Begin the installation:
Start your downloaded file: httpd-2.2.16-win32-x86-no_ssl.msi (double click or right click/run) and this training module will help step you through the data input selections the wizard will ask of you. The wizard starts with the following start-up screen (Fig. 01):
Starting the Apache HTTP Server 2.2 installation wizard
The Administrator will be wise to note that this same installer file can also be started to modify/repair/remove an existing installation. As this is our first installation, the only option we will be presented with is to install the server software. Select next to move to the next part of our Apache HTTP server 2.2 installation.
Accepting the License Agreement:
The second window loads the License agreement into the viewing panel (Fig. 02). The provided scroll bar enables you to view the entire contents of the agreement. Check over the details to be sure you are happy and willing to comply and accept the conditions as laid out for your use of the software. If all is acceptable, select the radio button in front of the phase I accept the terms in the license agreement and then choose next to continue the installation process.
Apache HTTP Server 2.2 License Agreement Screen
The Apache user community:
Our next window (Fig. 03) is quite brief and will give us some useful information like where to subscribe should there be desire to keep abreast of new code releases, bug fixes, security fixes and other general news or information for your Apache server. Visit, bookmark or subscribe to anything of interest and then choose next to move to the next stage of the installation process.
Introducing the Apache HTTP Server community
Entering your Server Information:
Our next window (Fig. 04) is of extreme interest to the Website Administrator as it defines our exact network location in terms of our DNS domain.
If we were establishing a www set-up, this step would be of elevated importance and would look something like this: server.mydomain.com. This full name would be our Server Name (The second line in our form in Fig. 04).
mydomain would of course be replaced with the duly registered domain name of your website (or that of your dns server).
Our network name is the last part of this address: i.e. mydomain.com (This becomes the first line in our form in Fig. 04).
Notes: Configuring your Apache Server For the Web. A DNS (Domain Name Server) is like a large telephone book which computers on the internet use to find a website. Most people like names better than a bunch of numbers. For example, if you go to 184.108.40.206 in your web browser, you will see you have arrived at Google.com. Most people would rather remember www.google.com than a series of dots and numbers.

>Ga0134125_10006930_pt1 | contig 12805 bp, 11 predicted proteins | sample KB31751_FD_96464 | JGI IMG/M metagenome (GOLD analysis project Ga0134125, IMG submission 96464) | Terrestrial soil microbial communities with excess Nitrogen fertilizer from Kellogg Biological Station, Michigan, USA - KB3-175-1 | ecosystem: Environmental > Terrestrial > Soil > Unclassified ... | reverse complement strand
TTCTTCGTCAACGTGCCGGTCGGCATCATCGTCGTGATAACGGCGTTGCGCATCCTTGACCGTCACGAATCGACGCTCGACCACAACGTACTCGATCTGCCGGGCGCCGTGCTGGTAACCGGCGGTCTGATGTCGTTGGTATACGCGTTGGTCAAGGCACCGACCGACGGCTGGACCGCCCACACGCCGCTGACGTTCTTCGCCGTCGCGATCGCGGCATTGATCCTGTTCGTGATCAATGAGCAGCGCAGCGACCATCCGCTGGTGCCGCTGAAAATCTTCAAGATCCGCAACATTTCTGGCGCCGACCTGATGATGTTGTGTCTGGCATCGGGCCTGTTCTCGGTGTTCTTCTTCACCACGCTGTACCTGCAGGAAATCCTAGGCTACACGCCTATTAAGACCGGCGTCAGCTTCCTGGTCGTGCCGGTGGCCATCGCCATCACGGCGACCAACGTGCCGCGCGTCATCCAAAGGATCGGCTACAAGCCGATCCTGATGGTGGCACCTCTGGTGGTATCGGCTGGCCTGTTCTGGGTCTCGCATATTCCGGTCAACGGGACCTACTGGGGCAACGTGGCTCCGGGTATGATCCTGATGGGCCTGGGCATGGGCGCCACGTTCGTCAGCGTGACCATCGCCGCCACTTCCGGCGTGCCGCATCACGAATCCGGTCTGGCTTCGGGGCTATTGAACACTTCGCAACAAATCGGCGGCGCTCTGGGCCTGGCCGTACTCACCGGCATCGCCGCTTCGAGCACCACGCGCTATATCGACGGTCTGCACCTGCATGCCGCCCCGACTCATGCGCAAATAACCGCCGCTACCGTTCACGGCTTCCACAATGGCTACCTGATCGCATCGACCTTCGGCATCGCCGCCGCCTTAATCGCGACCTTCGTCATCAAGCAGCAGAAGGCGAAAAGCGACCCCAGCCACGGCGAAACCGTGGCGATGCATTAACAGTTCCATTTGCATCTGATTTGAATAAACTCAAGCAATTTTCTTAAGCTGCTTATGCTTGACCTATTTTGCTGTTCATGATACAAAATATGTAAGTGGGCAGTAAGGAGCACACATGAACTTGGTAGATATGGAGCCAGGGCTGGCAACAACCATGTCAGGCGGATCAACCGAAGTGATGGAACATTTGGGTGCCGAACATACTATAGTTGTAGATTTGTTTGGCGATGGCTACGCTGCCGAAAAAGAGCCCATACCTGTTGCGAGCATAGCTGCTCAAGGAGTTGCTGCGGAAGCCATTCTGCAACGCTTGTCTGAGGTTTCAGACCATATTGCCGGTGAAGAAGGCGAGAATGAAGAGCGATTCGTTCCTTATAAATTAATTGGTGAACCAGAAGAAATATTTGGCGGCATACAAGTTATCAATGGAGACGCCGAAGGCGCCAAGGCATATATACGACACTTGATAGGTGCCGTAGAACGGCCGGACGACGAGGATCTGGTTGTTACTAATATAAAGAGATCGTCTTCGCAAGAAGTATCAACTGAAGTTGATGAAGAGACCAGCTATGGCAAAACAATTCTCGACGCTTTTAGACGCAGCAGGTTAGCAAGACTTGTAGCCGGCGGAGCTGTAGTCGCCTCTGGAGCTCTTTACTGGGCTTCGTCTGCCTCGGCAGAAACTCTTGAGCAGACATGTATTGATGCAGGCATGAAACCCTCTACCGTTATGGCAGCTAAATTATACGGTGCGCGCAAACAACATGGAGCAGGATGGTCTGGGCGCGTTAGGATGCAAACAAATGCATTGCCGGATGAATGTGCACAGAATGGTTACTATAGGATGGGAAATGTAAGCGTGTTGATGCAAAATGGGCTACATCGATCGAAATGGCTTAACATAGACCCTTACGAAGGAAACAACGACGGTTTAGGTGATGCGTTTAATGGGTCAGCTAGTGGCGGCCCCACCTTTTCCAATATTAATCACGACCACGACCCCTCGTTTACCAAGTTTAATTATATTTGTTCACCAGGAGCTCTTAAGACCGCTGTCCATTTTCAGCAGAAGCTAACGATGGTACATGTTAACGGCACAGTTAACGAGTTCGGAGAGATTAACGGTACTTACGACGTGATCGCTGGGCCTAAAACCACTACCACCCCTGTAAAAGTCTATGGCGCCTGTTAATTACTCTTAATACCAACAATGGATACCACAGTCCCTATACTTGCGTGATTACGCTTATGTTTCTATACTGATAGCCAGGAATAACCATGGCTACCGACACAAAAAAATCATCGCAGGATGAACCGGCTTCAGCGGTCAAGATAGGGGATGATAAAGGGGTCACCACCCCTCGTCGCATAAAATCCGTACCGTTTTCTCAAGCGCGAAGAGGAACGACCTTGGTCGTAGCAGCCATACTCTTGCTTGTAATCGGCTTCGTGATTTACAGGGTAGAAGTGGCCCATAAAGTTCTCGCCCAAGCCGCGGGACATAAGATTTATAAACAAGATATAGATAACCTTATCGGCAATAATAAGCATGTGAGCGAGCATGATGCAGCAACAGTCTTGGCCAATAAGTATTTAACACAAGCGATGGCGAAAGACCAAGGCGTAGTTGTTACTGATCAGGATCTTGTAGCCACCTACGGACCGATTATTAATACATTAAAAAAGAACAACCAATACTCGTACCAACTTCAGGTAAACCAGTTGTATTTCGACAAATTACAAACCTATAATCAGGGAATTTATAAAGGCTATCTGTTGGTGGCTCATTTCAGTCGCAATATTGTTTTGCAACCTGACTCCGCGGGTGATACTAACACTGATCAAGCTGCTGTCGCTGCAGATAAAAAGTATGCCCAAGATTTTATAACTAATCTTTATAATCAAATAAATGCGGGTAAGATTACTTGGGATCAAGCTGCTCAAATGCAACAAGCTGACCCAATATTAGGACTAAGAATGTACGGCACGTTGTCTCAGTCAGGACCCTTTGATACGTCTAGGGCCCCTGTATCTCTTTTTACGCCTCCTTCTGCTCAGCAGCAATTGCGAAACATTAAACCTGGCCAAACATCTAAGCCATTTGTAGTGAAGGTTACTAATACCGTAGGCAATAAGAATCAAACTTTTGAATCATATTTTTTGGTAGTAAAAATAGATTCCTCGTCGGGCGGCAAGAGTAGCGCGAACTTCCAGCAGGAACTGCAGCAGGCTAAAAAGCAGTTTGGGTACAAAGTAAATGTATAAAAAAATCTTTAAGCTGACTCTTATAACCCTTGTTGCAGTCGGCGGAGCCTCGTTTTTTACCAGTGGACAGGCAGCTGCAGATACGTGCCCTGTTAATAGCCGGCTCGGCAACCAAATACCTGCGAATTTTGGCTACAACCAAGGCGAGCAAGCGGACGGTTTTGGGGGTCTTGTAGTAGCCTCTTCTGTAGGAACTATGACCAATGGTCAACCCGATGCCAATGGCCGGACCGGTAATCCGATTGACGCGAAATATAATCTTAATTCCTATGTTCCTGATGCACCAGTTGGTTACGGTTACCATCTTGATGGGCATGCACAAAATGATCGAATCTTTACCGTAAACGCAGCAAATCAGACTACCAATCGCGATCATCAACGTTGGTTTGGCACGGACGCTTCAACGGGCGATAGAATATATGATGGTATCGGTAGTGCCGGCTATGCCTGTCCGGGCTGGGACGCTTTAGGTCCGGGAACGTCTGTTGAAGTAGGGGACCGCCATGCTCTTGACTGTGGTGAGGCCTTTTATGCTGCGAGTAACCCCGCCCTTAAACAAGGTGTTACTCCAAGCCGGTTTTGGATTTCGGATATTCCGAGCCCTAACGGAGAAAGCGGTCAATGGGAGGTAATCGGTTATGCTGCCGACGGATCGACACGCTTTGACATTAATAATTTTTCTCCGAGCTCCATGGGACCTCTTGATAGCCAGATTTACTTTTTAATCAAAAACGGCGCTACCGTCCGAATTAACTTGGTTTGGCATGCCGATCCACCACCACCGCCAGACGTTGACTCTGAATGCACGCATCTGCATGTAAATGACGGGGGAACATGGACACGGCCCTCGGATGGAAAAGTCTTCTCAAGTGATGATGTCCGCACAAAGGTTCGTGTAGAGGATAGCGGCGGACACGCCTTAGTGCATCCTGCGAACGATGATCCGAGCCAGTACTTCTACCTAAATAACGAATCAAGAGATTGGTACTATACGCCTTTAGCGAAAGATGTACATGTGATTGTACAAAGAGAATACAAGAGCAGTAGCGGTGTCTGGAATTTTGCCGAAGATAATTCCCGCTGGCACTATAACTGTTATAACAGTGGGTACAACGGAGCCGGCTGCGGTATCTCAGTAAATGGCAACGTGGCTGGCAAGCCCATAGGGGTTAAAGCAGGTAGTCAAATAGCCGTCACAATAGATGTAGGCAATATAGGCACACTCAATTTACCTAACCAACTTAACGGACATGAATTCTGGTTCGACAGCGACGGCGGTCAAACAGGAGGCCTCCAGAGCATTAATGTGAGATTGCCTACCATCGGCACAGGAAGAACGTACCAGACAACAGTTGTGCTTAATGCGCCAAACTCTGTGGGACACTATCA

For home users, when an ISP changes your IP, the full DNS number changes and so your web server can not be found unless you re-configure the server each time and give your new number address to your friends, businesses etc. Now home users can get a personal DynDNS (see link below) that will solve this problem. This is very easy to configure too and is very much like what you have just learned. To start, get a premium or cheap domain name(s) and request for the free DynDNS service to be activated for your favorite domain name choice. This will become your permanent website address. You can then setup and run that website address with Apache HTTP Server from your home (or office) computer. Your friends and customers will always be able to find you.
Some people also like to monopolize their website name in as many different domains as possible because Google's SEO formula can be dependant on the website's geographical DNS location e.g. .com.au, .uk, .it etc. This also stops other people cashing in on your idea or brand name. You can search and register Domain names or get DynDNS here. (Europe, Asia, Oceania, America etc. etc.)
And as the purpose of this tutorial is to place a server setup on a local network to further familiarize the website administrator with Apache, we will gloss over this point for now and define our DNS domain as a local domain only.
Entering the DNS domain details of our Apache HTTP Server
We enter "localhost" as our Network Domain, and we also enter "localhost" as our Server Name. You can name any email address you like as the administrator's email. If we wanted to secure a domain first, or use DynDns, we used the link above and can either use the data now, or we can add them after we have setup apache.
Next we want to ensure our network users can find our server and we setup their shortcuts by choosing the radio button marked for All Users, on Port 80, as a service -- Recommended and select next to continue with the installation process. Note: If you select Port 8080, you will need to stipulate this port when calling your network. eg. http://127.0.0.1:8080/ or http://localhost:8080/index.html
Some Vista Operating System users may opt to use port 8080 if they are unable to resolve any port 80 conflicts as mentioned in page 1 of this guide.